As noted in the previous post, it’s unethical to use Stacey Abram’s crummy romance novels against her, when she herself is such a revoltingly unethical public figure. The Democrats and the news media have been trying to make a hero out of Abrams, who pretty clearly is a fake and an opportunist whose ethics alarms rusted shut long ago. Most recently, she pushed Major League Baseball to pull the All-Star Game from Atlanta because of the “Jim Crow” election law changes in Georgia Joe Biden repeatedly lied about. MLB, desperately pandering, relocated the game to Colorado, a state whose safe-guards against voting fraud are more stringent than Georgia’s. (Trying to make voting less easy to rig is “racist.” Yeah, I don’t get it either.)
After MLB followed Abrams’ exhortations and it was revealed that the move would devastate small businesses in Atlanta, many of them minority-owned, Abrams said she was “disappointed” in baseball.
Yes, she is a weasel in human form. The fun part is figuring out how long before enough people figure it out. The mainstream news media, which resembles Pravda more with each passing day, is doing its best to delay that moment of reckoning, as the recent revelation about her stealth-edited USA Today essay illustrates.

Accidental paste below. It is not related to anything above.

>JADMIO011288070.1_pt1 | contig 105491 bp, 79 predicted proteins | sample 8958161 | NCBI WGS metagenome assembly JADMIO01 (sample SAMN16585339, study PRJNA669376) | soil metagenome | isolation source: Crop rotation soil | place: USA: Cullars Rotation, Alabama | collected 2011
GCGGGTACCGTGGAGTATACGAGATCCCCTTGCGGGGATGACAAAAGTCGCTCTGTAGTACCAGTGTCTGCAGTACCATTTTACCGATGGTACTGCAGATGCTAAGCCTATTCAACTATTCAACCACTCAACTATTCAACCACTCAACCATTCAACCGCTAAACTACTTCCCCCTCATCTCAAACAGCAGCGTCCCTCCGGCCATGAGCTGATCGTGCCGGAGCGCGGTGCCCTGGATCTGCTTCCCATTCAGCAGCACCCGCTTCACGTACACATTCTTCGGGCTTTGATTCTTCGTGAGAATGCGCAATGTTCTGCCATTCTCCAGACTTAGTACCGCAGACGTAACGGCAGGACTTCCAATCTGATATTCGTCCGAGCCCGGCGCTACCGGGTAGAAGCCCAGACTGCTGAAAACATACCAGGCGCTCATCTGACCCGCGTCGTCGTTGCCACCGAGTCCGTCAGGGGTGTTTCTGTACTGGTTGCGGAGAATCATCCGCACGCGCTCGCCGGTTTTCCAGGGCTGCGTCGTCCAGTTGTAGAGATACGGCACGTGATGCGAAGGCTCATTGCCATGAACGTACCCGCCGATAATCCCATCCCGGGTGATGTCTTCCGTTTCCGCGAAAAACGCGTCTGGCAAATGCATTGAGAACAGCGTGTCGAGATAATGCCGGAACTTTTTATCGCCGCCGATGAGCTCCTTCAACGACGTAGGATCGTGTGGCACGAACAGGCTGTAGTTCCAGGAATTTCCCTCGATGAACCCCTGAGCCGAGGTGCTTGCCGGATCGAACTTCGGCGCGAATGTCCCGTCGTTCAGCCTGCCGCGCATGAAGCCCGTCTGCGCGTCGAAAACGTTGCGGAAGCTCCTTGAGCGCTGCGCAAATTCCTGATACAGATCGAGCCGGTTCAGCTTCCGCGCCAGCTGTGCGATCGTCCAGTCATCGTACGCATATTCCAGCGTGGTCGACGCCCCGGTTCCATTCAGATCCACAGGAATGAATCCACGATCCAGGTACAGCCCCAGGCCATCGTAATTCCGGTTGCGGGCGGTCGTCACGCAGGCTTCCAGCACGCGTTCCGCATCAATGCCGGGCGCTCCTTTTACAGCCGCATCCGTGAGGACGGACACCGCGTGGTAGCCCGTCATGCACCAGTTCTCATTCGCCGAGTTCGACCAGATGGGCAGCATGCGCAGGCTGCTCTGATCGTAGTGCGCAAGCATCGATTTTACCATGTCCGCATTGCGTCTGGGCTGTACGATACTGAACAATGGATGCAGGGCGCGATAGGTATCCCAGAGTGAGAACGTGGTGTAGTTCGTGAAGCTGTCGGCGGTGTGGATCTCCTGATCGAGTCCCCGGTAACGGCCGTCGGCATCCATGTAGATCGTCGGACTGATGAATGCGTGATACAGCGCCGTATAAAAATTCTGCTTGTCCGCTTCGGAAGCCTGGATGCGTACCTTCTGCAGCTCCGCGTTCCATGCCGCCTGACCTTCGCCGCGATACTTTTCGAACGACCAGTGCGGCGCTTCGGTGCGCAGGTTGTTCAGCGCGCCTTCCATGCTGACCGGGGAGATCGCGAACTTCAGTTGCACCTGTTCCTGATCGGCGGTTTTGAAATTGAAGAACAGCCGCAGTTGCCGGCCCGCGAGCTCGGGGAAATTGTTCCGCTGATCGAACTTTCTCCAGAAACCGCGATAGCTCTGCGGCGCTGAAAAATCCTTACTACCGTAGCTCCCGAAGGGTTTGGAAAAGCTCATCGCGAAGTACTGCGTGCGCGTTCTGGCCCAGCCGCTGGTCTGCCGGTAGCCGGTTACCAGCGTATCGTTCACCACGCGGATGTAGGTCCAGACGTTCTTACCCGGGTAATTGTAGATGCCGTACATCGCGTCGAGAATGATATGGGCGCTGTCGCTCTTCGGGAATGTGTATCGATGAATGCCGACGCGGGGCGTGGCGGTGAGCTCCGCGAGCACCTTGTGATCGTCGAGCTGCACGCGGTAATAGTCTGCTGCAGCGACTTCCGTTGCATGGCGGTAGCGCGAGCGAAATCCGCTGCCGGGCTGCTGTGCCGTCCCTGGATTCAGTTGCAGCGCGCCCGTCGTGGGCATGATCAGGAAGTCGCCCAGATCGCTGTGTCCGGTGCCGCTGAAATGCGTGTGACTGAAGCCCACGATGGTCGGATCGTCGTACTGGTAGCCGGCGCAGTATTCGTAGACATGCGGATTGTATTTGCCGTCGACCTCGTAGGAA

The piece was published on March 31, right before Major League Baseball made the despicable choice to withdraw from Georgia the law that Abrams opposed. Abrams then argued that the boycott was a correct corporate response. Abrams was also arguing both sides of the argument at once, something she does a lot, shameless phony that she is. She wrote in part:
“Boycotts work…The impassioned response to the racist, classist bill that is now the law of Georgia is to boycott in order to achieve change. Events hosted by major league baseball, world class soccer, college sports and dozens of Hollywood films hang in the balance. At the same time, activists urge Georgians to swear off of hometown products to express our outrage. Until we hear clear, unequivocal statements that show Georgia-based companies get what’s at stake, I can’t argue with an individual’s choice to opt for their competition. However one lesson of boycotts is that the pain of deprivation must be shared to be sustainable. Otherwise, those least resilient bear the brunt of these actions; and in the aftermath, they struggle to access the victory. And boycotts are complicated affairs that require a long-term commitment to action. I have no doubt that voters of color, particularly Black voters, are willing to endure the hardships of boycotts. But I don’t think that’s necessary — yet. … I ask you to bring your business to Georgia and, if you’re already here, stay and fight. Stay and vote.”